A Preston restaurant owner has given away 300 ‘care packages’ of produce, sourced from local suppliers, to people in her community in an effort to lighten the mood a little.
And one good deed has led to others, generating a wave of support from suppliers and the public.
Tonda Italian in Preston posted an image on Instagram yesterday, showing a table lined with brown paper bags, along with owner Liza Russo and team member Rebecca.
“Lately there’s been so much division, hardship and uncertainty and not enough kindness and compassion,” the caption said.
“So we have decided to put together these free care packages for people in our community hoping to put a smile on a few faces.
“We have bought from local businesses to support them and are now giving it to you.”
Speaking to SmartCompany, Russo says that between lockdowns, business closures and division of opinion over vaccines, the mood among the local business community has been a little downbeat.
So, she took it on herself to bring back some positivity.
She bought up produce from local suppliers and market businesses to fill 300 care packages with food, offering them up for free to anyone who needed them, no questions asked.
“We just went out there and bought from some local shops,” she says.
“We thought we would just give back to the community.
“I would love to do more, but I can’t, financially.”
Of course, Russo’s own business is suffering, too. The Italian restaurant is offering takeaway services during Melbourne’s latest lockdown.
She’s determined to support her team members, she adds, some of whom are on temporary visas and are not eligible for government support.
Russo’s overheads aren’t getting much smaller.
“But I just felt in my heart, whatever I could do to get out there and help people as much as we can, even though we’re suffering ourselves.”
“It just breaks my heart”
The business had 300 bags of food to give away. They were all gone within about 10 minutes, Russo says.
So, her team started whipping up pizzas to hand out, instead.
“My boys put their thinking caps on and just kept making pizzas,” Russo says.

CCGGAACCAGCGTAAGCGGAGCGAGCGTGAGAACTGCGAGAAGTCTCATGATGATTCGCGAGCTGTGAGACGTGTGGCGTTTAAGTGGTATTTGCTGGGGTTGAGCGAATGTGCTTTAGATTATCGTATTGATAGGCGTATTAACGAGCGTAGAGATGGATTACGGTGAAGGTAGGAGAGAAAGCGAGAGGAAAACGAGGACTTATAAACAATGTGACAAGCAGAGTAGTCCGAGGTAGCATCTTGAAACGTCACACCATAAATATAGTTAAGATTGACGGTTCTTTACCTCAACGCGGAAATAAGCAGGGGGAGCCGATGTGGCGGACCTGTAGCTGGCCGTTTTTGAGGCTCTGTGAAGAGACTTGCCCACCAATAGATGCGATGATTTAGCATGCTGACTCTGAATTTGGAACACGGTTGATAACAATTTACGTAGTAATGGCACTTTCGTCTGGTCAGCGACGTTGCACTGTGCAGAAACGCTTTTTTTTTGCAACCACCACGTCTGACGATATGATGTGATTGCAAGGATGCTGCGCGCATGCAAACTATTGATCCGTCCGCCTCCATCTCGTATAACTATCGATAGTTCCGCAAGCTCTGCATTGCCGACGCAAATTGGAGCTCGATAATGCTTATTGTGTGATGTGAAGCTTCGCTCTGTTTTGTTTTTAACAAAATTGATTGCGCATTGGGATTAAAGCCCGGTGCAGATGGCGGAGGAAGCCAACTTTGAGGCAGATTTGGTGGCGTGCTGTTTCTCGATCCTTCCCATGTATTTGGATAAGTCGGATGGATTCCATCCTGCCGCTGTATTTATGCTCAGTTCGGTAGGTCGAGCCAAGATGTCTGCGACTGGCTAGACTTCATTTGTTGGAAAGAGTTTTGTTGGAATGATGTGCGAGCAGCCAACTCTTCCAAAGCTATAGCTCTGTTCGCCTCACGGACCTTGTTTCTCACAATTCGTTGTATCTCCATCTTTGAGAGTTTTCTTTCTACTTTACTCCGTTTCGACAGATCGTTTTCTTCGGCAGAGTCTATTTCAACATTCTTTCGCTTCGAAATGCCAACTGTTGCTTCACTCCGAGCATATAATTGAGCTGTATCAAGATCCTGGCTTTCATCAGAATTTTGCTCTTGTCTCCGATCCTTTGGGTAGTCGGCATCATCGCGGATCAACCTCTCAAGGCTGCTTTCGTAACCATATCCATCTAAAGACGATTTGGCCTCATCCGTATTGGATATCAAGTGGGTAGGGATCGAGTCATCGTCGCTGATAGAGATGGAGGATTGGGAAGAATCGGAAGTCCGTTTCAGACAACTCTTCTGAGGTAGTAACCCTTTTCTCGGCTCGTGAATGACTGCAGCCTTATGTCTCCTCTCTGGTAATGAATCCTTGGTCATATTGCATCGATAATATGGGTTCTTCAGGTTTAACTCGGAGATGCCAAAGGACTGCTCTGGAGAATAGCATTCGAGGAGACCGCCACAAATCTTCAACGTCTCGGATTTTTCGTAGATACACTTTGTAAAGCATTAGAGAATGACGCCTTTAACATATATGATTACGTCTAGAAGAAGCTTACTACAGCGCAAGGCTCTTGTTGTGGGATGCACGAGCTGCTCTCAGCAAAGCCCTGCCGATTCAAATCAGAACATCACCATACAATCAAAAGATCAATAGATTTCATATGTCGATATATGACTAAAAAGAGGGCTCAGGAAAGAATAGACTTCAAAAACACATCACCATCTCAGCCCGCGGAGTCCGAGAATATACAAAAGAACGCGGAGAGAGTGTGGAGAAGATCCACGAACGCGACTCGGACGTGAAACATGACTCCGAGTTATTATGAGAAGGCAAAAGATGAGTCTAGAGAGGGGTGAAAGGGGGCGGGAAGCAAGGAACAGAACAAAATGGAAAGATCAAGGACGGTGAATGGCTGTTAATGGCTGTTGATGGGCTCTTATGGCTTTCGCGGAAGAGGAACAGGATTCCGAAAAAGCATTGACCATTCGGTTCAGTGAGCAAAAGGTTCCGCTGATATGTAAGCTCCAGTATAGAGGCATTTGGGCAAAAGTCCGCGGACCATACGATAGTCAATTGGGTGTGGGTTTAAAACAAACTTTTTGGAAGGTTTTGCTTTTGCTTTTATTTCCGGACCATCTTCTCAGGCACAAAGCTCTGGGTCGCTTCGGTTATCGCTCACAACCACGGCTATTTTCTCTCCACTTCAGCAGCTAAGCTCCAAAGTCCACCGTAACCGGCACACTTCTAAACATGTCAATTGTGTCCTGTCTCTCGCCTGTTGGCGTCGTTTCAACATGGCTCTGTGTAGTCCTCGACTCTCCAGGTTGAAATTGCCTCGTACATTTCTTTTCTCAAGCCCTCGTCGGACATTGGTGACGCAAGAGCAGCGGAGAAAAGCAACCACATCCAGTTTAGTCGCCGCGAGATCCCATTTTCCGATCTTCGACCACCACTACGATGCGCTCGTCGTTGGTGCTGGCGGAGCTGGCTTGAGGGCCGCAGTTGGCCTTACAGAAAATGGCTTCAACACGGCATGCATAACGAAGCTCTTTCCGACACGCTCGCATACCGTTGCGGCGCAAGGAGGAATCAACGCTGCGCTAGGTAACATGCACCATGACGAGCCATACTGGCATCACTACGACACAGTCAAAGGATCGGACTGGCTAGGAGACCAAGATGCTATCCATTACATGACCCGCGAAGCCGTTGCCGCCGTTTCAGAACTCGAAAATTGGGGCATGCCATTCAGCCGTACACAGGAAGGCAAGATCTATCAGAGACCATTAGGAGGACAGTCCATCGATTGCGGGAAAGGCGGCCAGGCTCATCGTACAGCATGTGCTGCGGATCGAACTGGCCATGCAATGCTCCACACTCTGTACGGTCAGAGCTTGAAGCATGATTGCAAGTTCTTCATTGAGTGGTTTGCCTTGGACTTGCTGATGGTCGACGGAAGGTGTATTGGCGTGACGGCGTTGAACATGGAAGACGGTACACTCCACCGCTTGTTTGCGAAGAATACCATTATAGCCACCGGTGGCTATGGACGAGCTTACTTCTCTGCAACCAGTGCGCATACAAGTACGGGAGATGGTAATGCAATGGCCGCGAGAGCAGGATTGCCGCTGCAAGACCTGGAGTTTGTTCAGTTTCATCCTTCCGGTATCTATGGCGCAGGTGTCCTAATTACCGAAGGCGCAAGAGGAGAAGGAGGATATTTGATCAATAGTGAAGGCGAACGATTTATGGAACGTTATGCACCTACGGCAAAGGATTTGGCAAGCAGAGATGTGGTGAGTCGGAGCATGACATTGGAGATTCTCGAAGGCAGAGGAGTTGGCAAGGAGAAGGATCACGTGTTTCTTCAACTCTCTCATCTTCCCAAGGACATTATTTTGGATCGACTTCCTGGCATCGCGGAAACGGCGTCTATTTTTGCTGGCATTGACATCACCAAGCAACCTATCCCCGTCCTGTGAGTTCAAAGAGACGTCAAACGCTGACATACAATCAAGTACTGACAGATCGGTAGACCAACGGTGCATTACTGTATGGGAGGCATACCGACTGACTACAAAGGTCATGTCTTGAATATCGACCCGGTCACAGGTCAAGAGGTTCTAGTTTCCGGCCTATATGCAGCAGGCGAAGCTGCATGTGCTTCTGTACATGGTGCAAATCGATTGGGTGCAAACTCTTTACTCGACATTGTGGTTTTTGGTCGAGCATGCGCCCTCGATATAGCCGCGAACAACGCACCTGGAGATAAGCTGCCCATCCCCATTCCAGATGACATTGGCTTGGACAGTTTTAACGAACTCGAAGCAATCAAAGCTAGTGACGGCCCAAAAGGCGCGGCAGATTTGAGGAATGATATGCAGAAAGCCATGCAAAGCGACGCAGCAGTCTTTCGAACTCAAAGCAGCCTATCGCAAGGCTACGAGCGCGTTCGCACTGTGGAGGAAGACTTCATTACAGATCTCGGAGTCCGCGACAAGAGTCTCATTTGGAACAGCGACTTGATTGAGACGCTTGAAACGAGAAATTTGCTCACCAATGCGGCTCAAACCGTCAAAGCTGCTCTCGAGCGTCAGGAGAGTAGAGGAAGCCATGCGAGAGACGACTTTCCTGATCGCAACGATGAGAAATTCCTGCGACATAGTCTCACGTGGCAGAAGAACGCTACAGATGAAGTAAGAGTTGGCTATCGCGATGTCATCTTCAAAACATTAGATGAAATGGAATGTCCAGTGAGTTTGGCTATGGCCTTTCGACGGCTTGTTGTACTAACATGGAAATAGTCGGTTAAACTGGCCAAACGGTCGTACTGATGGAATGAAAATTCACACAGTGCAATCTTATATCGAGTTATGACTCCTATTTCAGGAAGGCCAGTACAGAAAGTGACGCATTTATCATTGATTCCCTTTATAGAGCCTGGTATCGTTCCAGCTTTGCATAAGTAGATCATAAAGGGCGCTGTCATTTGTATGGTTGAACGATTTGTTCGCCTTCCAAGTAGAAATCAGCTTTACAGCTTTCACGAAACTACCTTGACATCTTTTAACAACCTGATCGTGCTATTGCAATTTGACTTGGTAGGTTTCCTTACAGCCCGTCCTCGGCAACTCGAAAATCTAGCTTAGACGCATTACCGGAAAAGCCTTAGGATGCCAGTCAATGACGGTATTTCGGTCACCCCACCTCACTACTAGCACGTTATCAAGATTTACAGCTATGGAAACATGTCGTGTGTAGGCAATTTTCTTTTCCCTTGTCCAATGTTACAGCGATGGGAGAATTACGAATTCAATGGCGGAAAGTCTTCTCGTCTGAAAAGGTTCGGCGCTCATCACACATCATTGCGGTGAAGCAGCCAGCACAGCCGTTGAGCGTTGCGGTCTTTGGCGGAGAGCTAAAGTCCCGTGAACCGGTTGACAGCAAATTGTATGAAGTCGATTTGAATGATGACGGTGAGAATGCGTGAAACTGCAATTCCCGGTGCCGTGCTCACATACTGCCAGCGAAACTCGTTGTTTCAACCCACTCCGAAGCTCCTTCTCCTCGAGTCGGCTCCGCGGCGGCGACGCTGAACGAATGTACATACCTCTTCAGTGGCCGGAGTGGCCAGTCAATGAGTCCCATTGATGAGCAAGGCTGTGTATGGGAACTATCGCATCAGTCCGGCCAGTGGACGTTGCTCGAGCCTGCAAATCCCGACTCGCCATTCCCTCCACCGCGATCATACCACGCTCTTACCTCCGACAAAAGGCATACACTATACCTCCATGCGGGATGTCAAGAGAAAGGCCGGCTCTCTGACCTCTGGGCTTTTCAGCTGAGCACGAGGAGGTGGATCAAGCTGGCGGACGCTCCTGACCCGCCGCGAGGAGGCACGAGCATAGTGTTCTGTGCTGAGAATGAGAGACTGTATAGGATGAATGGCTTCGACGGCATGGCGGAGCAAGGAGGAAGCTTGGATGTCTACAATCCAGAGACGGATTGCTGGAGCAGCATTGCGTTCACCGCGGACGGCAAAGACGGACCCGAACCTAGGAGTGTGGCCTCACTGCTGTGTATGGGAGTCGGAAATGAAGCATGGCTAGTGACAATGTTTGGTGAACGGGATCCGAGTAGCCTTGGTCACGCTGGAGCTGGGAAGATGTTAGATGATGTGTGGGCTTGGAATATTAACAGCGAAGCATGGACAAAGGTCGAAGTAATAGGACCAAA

During our conversation, Russo is audibly emotional. She tells me about a teenager who collected a package yesterday, she estimates no older than 15, who said he hadn’t eaten in four days.
“I’ve been in business for a very long time — over 20 years — and I have not ever seen anything like this,” she says.
“It just breaks my heart.”
It’s one thing for businesses to do what they can to survive, she says. But the real heartbreak comes when the people in their community are suffering.
‘Doing my duty’
Russo says the Instagram post reached some 30,000 people within the first few hours. For her, it wasn’t about advertising, it was more about spreading awareness.
And it’s worked. Suppliers have been in touch offering more produce to give away.
One offered the business 700 sausages, she says. Others have reached out offering bread.
So, this Sunday, the team is putting on a free sausage sizzle for those who need it. Russo stresses that social distancing will of course be observed.
Anyone who can afford to is invited to donate a gold coin, she adds, with all proceeds going to a mental health charity.
Still, she maintains that she’s is “just blessed”, with amazing staff and customers.
“I just want to give love back.”
She also hopes a good news story and a sausage sizzle will help lift spirits at a difficult time, taking people’s minds off the uncertainty and the division.
“What we’re seeing is just crazy,” she says.
“Anything we can do to put smiles on people’s faces for five or ten minutes … I’m happy, I’ve done my duty as a business owner.”